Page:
Cultural Cocktail Hour

Review: Lucia Di Lammermoor at LA Opera

Cinéma Vérité

Lucia Di Lammermoor at LA Opera: A Must See Production


  Leticia Marie Sanchez

(*Spoiler Alerts* on opera plot)

LA Opera’s Lucia Di Lammermoor is like a double feature: for the price of admission, you get to see both an opera and a film. Except that they both play at the same time, with an intriguing result.

Set of LA Opera’s Lucia Di Lammermoor (Photo by Cory Weaver/LA Opera)

Simon Stone’s tour de force production uses a cinema screen portraying close ups above the action that is happening on the stage; Stone is a director in theater and film, and his versatility in both genres is a huge asset to the production.

I will admit that I was formerly a stickler for historically-set productions; for instance, Achim Freyer’s Star Wars-esque take on the Ring Cycle many years ago distracted from the music.

But Stone’s production at LA Opera made a convert out of me. His sensitive choices enhance Gaetano Donizetti’s 19th century opera by shedding light on aspects of the narrative through a new lens.

For instance, in an interview, Stone pointed out that the character of Lucia, forced to marry against her will, is often simply reacting to other characters and their decrees of how she should live. Stone uses the film sequences to give the female protagonist her own agency and voice, adding shades of depth to her character.

Stone’s innovative touches save the opera from the realm of melodrama, adding gritty realism, intimacy, and immediacy to a large-scale production.

The impressive ever-moving set transports Lucia from a gloomy 17th century Scottish castle to a former factory town in modern-day Michigan. With its dilapidated buildings, pawn shops, and pay day advance stores, the town itself is symbolic, emanating an atmosphere of frustration and melancholy. Just as the towns people are stuck in an economic depression, Lucia herself is trapped, eventually reacting like a caged animal and committing a desperate act of violence.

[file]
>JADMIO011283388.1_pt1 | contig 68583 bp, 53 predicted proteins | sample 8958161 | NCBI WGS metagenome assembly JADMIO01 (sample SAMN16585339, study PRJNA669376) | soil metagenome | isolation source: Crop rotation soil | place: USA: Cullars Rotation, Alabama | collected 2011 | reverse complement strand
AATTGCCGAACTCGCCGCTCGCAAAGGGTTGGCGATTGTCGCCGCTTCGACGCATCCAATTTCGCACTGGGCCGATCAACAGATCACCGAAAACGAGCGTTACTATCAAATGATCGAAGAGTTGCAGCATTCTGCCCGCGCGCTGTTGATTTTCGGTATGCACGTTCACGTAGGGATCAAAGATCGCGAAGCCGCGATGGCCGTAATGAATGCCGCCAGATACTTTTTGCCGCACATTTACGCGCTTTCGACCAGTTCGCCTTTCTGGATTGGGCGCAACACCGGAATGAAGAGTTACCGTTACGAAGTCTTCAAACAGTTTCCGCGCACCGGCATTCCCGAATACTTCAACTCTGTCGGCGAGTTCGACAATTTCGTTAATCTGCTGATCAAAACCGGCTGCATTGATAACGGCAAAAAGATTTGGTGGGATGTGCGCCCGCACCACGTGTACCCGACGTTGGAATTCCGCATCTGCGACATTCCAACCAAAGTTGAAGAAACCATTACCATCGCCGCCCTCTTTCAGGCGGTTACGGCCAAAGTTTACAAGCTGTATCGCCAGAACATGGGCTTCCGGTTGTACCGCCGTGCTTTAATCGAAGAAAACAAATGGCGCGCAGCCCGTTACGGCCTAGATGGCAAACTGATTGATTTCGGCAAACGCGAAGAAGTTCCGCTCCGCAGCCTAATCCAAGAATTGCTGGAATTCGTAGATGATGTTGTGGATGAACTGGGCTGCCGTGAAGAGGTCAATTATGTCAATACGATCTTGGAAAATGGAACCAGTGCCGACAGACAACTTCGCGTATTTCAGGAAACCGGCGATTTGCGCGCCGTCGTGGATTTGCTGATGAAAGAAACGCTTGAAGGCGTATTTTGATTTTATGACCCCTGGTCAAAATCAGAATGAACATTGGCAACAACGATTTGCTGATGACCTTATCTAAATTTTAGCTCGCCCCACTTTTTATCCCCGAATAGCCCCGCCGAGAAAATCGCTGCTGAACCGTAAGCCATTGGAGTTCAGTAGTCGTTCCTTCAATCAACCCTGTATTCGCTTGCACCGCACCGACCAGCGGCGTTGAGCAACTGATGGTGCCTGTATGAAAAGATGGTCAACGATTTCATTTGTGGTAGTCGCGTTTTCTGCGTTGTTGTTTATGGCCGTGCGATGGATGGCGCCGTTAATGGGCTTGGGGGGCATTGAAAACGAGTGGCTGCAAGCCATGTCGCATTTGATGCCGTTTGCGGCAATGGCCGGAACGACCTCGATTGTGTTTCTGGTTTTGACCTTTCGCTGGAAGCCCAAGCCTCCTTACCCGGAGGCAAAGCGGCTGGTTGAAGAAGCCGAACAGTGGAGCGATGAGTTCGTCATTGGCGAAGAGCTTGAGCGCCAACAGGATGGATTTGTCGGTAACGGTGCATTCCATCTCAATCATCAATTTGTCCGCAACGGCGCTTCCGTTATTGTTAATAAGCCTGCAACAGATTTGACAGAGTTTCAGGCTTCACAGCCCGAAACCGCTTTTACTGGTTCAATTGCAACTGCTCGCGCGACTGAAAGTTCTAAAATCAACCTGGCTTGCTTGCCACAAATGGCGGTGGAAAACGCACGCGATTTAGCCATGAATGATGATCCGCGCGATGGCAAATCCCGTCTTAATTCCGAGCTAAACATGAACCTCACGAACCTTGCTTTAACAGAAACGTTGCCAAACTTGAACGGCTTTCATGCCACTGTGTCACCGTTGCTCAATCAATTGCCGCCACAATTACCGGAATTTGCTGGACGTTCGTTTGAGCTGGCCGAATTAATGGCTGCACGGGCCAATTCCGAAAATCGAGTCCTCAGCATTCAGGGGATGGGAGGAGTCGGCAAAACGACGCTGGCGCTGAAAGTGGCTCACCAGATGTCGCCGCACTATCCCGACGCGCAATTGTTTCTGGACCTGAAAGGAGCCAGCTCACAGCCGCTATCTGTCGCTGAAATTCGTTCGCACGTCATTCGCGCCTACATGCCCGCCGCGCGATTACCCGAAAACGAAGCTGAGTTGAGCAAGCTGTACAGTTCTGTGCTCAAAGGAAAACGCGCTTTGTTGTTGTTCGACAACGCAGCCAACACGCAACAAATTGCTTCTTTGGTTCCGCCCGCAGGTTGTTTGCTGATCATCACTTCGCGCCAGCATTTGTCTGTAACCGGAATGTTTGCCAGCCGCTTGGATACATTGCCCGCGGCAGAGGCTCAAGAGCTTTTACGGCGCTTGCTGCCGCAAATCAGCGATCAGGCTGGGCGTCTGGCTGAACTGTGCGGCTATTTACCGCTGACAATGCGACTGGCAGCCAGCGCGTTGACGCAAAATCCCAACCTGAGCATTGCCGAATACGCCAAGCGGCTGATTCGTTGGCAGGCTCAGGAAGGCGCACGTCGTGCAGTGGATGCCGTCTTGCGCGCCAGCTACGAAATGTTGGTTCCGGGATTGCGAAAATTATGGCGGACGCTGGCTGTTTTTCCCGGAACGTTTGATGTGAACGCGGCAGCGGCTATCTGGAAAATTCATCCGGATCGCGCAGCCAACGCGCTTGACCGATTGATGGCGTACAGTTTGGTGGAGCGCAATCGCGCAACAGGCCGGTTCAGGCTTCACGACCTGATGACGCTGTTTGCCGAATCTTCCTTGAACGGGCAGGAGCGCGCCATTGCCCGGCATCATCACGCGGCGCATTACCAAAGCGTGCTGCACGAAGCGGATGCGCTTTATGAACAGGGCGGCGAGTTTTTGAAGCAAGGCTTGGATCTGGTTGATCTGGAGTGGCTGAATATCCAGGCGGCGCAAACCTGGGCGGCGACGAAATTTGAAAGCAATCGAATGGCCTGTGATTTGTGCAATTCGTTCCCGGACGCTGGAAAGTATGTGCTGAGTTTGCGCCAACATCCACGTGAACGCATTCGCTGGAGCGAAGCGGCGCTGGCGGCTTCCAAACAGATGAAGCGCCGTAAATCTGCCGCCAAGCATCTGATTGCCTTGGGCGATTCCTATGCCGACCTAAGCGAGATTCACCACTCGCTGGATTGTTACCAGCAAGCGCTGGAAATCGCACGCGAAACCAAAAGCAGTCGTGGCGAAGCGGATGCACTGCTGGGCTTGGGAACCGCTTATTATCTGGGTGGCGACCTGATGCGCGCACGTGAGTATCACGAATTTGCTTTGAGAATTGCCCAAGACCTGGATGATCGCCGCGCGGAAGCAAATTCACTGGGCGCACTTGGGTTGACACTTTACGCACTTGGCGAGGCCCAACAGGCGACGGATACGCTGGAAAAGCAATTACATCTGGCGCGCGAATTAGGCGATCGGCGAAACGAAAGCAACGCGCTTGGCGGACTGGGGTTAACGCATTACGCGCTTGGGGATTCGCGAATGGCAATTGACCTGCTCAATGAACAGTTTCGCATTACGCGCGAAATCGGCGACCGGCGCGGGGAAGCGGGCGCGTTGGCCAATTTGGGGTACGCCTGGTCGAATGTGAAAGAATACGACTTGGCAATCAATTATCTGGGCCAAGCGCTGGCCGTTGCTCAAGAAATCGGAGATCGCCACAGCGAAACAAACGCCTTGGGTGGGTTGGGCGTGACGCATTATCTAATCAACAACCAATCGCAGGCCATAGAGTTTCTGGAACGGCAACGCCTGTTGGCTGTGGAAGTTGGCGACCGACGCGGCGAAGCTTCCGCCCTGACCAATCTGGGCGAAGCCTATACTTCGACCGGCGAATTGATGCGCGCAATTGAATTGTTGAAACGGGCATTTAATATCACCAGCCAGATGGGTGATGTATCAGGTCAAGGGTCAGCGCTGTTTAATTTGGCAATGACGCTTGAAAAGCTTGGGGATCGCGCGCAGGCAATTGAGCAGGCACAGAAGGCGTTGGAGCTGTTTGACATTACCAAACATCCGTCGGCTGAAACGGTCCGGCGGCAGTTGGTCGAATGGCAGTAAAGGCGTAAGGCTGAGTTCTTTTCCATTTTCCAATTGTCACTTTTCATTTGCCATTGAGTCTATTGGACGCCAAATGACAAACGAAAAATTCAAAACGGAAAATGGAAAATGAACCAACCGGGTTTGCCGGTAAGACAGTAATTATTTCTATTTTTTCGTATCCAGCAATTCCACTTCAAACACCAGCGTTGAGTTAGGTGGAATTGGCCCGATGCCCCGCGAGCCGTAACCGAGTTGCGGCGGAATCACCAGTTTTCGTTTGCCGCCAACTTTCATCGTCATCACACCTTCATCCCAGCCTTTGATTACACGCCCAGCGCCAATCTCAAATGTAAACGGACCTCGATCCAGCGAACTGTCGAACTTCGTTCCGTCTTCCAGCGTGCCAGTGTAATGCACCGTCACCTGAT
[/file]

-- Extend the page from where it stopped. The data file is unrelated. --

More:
It is precisely during the “mad scene,” that the use of the film is especially powerful. Covered in blood, not far from the corpse of the man she was forced to marry, Lucia sings about her fantasy: a dream world in which she is meeting her beloved Edgardo to be his bride.

It is in this show stopping aria, “Il Duoce Suono,” that the cinematic lens is incredibly moving. While the actress below is drenched in blood, the screen above portrays Lucia’s fantasy world, the parallel universe and ending that the audience would have much preferred to see instead of the bloody tragedy: Lucia’s giddy, happy reunion and marriage with her beloved to whom she made sacred vows. The lens shows us what could have been.

Moreover, the lens is one of the most sensitive treatment to the “madwoman” trope that has permeated music and literature. The lens, from a psychological perspective, shows Lucia’s disassociation from reality after being subjected to cruel pressure. In today’s world, many young women around the world are still subjected to forced marriages and brutal“honor” killings, and they don’t have a voice.

What was impactful about LA Opera’s production (co-produced with the Met) is that it finally gives Lucia her due.

Furthermore, the singing and acting ability of the stars of the show, led to ongoing standing ovations on opening night.

Arturo Chacón-Cruz as Edgardo (Photo: Cory Weaver/LA Opera)

Tenor Arturo Chacón-Cruz (Edgardo) was riveting as a romantic lead, as his acting ability matched his singing. Amanda Woodbury as Lucia was a revelation. Her powerful singing of such demanding arias brought done the house several times, keeping the audience at the edge of their seats. At the same time, due to her exceptional and nuanced acting ability she was perfectly cast as the heroine in the intimate close ups in the film clips. (Soprano Liv Redpath will be performing Lucia September 29-October 9).

The two leads were thrilling components of an unforgettable night at the opera.

Amanda Woodbury as Lucia (Photo. Cory Weaver/LA Opera)

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